Professional Blogging For Dummies will be in your local bookstore by the end of the month! Hard to believe it’s only been a year since I first met Dummies Acquisitions Editor Amy Fandrei at BlogHer.
Speaking of which, I will be signing copies at the BlogHer bookstore in New York next month, but I’m not sure of the day/time yet. I’ll also be speaking at the Pennsylvania Governor’s Conference for Women (Pittsburgh, 10/14), the Texas Conference for Women (Houston, 11/10) and the Massachusetts Conference for Women (Boston 12/9), and I think they will be organizing a book signing at those venues as well.
Professional Blogging For Dummies was written to help individuals and small business owners develop a blog to generate revenue directly or support their small business. There’s a whole section just on monetization. That said, I think anyone with a blog or considering starting one — even if they aren’t focused on revenue generation — would benefit from the chapters on strategy, planning, development and design. Plus, the book is chock full of case studies and interviews with successful bloggers.
It’s the silly season for bad pitches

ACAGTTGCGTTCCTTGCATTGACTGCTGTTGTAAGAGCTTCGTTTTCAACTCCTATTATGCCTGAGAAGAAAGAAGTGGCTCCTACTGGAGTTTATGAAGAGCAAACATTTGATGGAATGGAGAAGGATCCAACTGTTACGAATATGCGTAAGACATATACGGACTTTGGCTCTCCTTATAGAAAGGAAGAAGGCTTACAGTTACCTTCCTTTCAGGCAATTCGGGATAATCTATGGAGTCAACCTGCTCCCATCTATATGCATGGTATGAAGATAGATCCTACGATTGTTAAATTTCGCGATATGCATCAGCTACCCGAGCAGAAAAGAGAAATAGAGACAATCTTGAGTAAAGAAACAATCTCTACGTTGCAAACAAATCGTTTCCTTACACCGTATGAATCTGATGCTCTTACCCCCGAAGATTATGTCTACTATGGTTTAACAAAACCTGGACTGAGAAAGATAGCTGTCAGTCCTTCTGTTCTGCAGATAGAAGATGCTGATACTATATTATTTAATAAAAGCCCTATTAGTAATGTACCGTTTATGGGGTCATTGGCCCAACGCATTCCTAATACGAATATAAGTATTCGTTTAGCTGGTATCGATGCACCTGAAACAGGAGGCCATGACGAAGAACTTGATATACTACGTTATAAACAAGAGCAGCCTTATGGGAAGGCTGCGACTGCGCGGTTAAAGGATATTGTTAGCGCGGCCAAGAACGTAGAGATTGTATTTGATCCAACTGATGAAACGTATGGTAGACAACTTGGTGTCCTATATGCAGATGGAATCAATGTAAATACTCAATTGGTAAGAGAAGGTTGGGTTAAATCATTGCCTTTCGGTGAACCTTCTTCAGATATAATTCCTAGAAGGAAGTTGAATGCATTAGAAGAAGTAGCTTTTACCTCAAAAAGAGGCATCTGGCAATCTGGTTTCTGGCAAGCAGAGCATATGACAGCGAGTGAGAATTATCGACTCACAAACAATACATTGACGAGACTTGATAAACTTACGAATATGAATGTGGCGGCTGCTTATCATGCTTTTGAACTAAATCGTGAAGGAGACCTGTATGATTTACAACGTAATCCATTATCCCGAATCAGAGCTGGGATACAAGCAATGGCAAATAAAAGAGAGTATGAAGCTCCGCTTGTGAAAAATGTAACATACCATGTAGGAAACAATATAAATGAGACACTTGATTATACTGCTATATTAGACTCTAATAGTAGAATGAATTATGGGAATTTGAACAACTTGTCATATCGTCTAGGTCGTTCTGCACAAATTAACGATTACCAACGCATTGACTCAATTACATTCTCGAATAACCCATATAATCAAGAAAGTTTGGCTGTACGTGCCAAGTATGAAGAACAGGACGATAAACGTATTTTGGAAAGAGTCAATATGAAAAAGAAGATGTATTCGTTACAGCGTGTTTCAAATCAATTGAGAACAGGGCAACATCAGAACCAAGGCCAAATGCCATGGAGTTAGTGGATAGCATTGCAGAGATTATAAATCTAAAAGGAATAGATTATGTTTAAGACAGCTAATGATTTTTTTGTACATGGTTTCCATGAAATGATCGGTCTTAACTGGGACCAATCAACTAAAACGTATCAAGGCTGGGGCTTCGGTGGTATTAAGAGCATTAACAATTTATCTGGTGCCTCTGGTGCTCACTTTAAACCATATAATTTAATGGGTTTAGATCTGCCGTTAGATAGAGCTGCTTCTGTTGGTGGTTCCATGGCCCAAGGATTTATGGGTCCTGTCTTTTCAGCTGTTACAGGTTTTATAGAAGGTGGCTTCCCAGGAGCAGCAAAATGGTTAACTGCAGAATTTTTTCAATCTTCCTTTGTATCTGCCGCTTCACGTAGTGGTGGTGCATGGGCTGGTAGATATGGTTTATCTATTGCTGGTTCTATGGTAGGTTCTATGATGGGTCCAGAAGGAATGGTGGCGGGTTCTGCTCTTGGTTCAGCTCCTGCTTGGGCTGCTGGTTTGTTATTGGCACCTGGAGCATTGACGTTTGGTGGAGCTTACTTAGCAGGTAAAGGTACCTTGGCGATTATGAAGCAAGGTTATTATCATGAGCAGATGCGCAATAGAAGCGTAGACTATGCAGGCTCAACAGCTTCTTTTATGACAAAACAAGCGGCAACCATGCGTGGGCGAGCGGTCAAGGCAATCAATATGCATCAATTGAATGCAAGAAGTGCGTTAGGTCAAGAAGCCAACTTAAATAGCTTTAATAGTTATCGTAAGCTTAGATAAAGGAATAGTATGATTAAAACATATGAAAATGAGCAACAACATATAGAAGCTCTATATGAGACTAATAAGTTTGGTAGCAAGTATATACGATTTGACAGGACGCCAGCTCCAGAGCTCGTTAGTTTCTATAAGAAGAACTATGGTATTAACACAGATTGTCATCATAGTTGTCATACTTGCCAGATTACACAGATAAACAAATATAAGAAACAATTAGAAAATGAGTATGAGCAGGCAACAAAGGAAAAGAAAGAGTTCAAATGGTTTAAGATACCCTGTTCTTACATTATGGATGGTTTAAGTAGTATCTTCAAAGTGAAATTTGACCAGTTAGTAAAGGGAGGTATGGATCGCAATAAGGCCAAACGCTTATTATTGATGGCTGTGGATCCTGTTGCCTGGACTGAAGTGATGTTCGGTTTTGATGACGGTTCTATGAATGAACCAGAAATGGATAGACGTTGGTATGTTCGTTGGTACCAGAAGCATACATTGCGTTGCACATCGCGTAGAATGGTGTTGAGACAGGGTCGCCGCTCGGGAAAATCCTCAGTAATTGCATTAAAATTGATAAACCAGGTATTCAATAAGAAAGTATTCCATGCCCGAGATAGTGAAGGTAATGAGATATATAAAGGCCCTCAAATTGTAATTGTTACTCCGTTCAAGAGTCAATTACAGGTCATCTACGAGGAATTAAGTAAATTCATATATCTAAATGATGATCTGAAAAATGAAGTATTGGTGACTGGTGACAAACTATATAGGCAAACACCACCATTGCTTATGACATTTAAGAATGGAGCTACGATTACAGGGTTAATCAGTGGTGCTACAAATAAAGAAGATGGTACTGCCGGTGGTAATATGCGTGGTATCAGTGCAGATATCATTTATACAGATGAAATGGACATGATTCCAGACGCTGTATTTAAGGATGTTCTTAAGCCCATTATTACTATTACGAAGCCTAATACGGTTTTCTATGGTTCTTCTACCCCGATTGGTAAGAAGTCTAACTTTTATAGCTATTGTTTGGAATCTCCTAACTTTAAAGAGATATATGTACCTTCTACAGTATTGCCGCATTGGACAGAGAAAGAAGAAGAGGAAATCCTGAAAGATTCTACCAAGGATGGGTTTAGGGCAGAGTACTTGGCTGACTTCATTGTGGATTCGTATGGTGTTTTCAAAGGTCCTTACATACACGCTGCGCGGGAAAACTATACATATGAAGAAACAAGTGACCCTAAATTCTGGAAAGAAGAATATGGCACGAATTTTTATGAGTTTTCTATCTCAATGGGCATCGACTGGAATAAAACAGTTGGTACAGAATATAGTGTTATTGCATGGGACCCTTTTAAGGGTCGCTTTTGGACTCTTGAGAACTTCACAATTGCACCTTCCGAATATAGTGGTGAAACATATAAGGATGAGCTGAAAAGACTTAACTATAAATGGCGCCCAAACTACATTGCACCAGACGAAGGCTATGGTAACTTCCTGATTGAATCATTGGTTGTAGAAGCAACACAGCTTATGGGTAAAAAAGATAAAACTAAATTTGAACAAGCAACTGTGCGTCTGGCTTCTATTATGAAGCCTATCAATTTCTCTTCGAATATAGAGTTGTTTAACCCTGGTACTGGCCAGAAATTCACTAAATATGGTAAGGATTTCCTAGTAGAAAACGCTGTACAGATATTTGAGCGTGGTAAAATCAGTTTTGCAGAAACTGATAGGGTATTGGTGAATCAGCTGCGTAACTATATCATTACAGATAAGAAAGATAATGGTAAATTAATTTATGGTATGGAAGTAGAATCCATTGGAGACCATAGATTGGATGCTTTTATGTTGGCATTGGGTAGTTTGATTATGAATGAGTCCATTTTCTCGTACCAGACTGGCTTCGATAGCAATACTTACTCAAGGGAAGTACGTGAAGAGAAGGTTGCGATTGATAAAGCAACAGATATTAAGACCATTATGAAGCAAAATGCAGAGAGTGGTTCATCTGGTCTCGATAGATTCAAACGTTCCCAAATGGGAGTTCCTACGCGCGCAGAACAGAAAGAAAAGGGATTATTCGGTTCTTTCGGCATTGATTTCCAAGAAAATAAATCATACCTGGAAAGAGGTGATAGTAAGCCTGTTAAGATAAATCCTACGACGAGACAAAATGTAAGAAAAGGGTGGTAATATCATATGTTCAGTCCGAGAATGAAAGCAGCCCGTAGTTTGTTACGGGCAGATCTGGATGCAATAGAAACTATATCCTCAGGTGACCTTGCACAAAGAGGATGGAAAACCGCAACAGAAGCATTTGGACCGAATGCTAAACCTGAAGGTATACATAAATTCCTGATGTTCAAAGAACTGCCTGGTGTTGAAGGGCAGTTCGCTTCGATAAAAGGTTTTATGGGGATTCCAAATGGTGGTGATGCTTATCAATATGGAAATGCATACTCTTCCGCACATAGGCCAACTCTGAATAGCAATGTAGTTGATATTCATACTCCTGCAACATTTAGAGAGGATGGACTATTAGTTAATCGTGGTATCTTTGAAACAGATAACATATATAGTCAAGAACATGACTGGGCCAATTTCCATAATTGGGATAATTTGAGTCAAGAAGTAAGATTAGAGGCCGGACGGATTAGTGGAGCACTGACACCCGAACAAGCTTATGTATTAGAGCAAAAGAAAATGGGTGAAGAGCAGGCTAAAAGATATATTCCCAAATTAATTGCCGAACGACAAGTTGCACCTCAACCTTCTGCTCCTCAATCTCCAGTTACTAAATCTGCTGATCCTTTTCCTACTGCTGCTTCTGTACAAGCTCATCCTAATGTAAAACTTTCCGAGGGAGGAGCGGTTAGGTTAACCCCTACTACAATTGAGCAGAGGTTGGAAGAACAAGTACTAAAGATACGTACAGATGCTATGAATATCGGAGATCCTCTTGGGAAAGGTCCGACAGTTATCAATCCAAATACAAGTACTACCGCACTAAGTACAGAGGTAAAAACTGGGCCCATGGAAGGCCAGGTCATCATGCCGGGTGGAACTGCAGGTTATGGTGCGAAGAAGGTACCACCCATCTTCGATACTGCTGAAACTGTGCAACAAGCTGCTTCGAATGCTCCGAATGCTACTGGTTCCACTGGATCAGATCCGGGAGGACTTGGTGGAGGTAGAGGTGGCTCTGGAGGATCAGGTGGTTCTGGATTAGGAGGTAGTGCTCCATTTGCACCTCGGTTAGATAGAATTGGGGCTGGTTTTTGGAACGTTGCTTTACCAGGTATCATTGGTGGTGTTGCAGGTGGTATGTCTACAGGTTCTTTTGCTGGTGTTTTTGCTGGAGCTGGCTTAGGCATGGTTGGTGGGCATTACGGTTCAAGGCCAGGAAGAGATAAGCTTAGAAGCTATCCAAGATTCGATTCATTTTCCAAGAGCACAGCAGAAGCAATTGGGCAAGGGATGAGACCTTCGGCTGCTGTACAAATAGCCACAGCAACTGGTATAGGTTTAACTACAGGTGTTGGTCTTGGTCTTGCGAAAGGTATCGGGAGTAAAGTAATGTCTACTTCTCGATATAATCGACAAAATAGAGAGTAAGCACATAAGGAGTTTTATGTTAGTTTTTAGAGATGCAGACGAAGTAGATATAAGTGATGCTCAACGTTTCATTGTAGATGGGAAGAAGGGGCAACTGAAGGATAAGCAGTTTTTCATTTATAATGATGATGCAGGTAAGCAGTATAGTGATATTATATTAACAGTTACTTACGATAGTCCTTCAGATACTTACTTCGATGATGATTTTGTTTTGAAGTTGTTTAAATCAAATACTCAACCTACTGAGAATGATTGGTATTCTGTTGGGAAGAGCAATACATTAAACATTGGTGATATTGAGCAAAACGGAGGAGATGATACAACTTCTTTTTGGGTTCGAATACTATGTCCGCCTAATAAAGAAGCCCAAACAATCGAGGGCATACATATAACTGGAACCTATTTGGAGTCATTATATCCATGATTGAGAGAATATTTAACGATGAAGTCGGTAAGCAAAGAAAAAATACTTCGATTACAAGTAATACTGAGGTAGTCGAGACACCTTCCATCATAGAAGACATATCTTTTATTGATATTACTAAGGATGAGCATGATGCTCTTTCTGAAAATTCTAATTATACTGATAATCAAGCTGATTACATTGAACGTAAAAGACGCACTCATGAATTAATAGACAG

Last week, I told you about a marketing agency that sent me a press release offering expert commentary on celebrity use of social media. Because that’s what I write about, right? Clearly they aren’t reading my blog, or they would not have sent me this week’s release offering their services as a source on “how social media monitoring tools can be used to track weather patterns.”
I kid you not. Here’s the money quote:
“Everyone is talking about how hot it has been lately, especially on Twitter,” [name redacted], chief optimism officer and founder of [name redacted] said. “By analyzing keywords like ‘hot’ and ‘heat,’ our social media monitoring tools, in addition to our social media team of experts, have found a correlation between what people are saying on social networks, and actual weather patterns.”
Really? It’s actually hot in those places that people are talking about how hot it is? I never would have thought of that without your press release. One more of these silly releases crosses my desk and I will invoke the Bad Pitch Blog‘s “three strikes and you’re out-ed” rule.
Other gems from my inbox this week included a request to post a video link of some chef making ceviche and a press release about a self-published book of nude photographs by (not of) some dude who created a series for Playboy TV.
And then there was the social network that offers to let me share my dreams with the people I care about. I cannot make this stuff up:
Have you ever wondered if anyone had a similar dream to one that you had, or which celebrity is most dreamed about? Did you know that global news events impact dreams in a tangible way, and that millions of people are already sharing their dreams with others? There is a good chance that your readers at Marketing Roadmaps are thinking about it as well.
So readers, tell me. Are you interested in this? I’m thinking not, but… Maybe this social network has mined your dreams and this is what you want from a blog about marketing, social media and best practices. Please advise.